Due to the exhaust ports being located on the right side of the engine, the throttle body will be located far back in the engine compartment. This is inefficient seen from a temperature point of view, since the airfilter is an open type. The intake manifold, shown in the picture, is made of cast aluminium, and the "plan" is to move the throttle body to the other side of the manifold, such that the there will be a short direct path towards the front of the car (and thus fresh air).
The MIG was loaded with a bottle of Argon and roll of aluminum weld wire, pictures shown below.
Preliminary results shows reduced intake temperatures especially when idling. The increase in distance from the air filter to the cabin, has also reduced some of the unpleasant noise.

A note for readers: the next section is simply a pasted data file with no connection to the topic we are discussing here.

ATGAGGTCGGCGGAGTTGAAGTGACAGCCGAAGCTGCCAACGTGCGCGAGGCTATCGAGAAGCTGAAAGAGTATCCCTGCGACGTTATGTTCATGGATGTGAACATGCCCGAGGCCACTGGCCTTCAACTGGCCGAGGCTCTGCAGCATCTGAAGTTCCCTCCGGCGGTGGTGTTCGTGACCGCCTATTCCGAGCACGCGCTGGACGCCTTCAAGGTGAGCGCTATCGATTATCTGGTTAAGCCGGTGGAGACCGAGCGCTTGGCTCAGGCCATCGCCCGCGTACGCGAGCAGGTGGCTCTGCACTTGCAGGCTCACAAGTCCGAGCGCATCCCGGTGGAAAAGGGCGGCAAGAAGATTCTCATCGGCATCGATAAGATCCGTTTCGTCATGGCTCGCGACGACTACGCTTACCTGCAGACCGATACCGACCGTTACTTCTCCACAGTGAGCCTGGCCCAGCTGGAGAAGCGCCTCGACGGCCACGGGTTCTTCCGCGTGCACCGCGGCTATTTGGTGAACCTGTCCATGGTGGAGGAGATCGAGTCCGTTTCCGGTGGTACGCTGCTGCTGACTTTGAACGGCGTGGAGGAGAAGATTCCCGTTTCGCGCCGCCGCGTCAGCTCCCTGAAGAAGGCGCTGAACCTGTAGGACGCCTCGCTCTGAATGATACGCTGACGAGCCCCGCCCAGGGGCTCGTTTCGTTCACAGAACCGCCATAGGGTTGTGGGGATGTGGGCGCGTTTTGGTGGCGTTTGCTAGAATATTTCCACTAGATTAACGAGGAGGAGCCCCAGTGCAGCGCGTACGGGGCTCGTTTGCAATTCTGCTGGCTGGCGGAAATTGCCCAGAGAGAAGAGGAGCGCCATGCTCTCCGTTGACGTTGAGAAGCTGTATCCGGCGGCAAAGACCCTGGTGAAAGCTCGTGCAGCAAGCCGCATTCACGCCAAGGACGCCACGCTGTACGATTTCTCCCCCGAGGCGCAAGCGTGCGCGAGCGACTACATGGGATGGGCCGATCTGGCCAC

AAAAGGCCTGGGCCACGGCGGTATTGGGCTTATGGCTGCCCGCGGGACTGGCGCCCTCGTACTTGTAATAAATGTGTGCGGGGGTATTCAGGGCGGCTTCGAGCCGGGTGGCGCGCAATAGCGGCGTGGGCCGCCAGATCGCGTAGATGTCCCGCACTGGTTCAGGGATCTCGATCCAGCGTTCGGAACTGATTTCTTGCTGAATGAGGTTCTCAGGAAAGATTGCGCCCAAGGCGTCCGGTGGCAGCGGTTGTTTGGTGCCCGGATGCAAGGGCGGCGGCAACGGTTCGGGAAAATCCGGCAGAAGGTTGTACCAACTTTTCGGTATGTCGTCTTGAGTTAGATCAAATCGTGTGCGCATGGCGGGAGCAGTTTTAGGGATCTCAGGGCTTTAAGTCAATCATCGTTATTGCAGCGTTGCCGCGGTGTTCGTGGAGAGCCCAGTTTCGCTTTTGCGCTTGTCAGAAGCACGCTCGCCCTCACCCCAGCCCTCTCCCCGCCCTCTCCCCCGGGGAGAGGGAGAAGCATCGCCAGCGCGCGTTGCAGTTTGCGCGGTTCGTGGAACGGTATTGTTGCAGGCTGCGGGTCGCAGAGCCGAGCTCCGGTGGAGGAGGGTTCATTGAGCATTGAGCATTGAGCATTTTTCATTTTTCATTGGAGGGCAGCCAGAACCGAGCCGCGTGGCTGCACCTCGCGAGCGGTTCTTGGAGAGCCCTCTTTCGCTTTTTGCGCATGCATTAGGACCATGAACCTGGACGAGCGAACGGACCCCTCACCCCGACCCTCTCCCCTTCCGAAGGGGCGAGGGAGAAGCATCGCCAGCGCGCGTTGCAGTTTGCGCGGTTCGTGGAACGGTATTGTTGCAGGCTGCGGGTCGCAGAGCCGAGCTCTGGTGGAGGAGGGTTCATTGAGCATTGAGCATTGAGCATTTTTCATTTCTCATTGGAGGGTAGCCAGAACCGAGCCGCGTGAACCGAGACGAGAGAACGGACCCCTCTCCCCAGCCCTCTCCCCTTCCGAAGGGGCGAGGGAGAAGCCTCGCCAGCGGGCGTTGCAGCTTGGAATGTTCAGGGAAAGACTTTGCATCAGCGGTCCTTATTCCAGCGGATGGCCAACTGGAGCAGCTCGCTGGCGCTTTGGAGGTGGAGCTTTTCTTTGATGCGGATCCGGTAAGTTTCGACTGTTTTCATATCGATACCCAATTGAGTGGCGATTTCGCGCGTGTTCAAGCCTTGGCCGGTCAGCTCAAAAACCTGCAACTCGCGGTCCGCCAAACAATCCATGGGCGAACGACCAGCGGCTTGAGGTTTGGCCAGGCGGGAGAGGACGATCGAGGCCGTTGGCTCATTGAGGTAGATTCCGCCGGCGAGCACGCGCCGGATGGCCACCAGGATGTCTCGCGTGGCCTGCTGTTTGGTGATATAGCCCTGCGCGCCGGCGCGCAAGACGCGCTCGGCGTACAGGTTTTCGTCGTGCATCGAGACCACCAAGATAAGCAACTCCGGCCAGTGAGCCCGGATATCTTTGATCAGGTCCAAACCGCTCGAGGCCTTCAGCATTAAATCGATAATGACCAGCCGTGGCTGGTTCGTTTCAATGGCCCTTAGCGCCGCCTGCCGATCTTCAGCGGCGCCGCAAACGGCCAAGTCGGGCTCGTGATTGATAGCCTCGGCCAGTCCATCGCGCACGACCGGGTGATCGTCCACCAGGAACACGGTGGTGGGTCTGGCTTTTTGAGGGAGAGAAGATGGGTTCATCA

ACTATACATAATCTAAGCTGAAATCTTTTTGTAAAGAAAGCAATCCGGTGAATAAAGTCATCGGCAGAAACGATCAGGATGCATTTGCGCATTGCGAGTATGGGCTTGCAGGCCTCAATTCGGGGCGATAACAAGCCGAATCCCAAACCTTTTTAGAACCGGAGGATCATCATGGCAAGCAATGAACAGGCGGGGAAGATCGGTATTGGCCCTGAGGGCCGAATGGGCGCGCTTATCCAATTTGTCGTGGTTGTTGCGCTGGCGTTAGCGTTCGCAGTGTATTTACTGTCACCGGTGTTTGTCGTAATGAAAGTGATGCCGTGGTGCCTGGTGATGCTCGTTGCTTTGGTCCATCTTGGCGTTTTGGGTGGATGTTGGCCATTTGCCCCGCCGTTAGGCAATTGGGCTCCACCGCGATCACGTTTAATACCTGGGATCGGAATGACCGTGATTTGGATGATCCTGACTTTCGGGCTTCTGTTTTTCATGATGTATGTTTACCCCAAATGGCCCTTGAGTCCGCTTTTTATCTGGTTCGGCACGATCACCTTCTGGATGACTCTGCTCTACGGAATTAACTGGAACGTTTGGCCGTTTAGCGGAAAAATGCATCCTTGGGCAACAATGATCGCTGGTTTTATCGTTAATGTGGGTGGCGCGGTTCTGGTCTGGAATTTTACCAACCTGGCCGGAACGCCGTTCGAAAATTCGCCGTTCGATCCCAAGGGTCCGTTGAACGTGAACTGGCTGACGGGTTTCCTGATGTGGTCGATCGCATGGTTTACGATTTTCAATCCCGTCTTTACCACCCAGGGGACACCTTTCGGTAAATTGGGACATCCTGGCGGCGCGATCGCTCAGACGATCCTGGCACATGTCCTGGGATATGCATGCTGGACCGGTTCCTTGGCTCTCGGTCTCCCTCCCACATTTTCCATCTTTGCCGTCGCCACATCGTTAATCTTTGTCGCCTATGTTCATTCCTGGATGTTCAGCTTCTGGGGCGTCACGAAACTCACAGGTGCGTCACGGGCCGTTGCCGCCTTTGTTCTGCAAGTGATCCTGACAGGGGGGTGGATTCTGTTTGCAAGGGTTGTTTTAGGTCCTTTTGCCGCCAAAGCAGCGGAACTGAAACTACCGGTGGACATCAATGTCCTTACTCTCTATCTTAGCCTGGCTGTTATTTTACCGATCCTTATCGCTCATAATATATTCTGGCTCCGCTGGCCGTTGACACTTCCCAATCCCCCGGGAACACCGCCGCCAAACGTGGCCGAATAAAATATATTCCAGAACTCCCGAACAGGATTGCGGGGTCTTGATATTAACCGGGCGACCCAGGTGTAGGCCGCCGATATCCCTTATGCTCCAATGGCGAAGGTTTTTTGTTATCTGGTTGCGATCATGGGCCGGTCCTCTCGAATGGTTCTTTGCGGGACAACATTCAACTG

The problems are simple:
- Can it be done?
- What is needed to weld cast aluminium?
- Will such a welding be reliable, or can I expect to loose the throttle body some day(!)?
To ensure that the flow is the same as before it must be best to cut of both ends of the manifold plenum just outside the uniform mid shape. Switching the end parts shuld do the trick. If this is not possible it is no problem to make a new plenum from a thich walled pice of aluminium pipe and weld the old throttle body atatchment on the correct end.
Cast aluminium can be welded if it is of good quality, that is if it dosent resemble swish cheese in ist structure.
The correct tool for welding aluminium is a TIG welder able to provide AC current at about 200 - 350 amps.
An alternative is to use a CO2 welder with a special welding wire and gas. But it ursurly gives a poor result compared with TIG weldings.
Any way it is very importent that the welding area is 100% clean before a weld is atempted. Sand blasting is recomended.
If done correctly, a weld is any bit as strong as the base material. But often forgot is the design resulting i cracks from overloaded spots.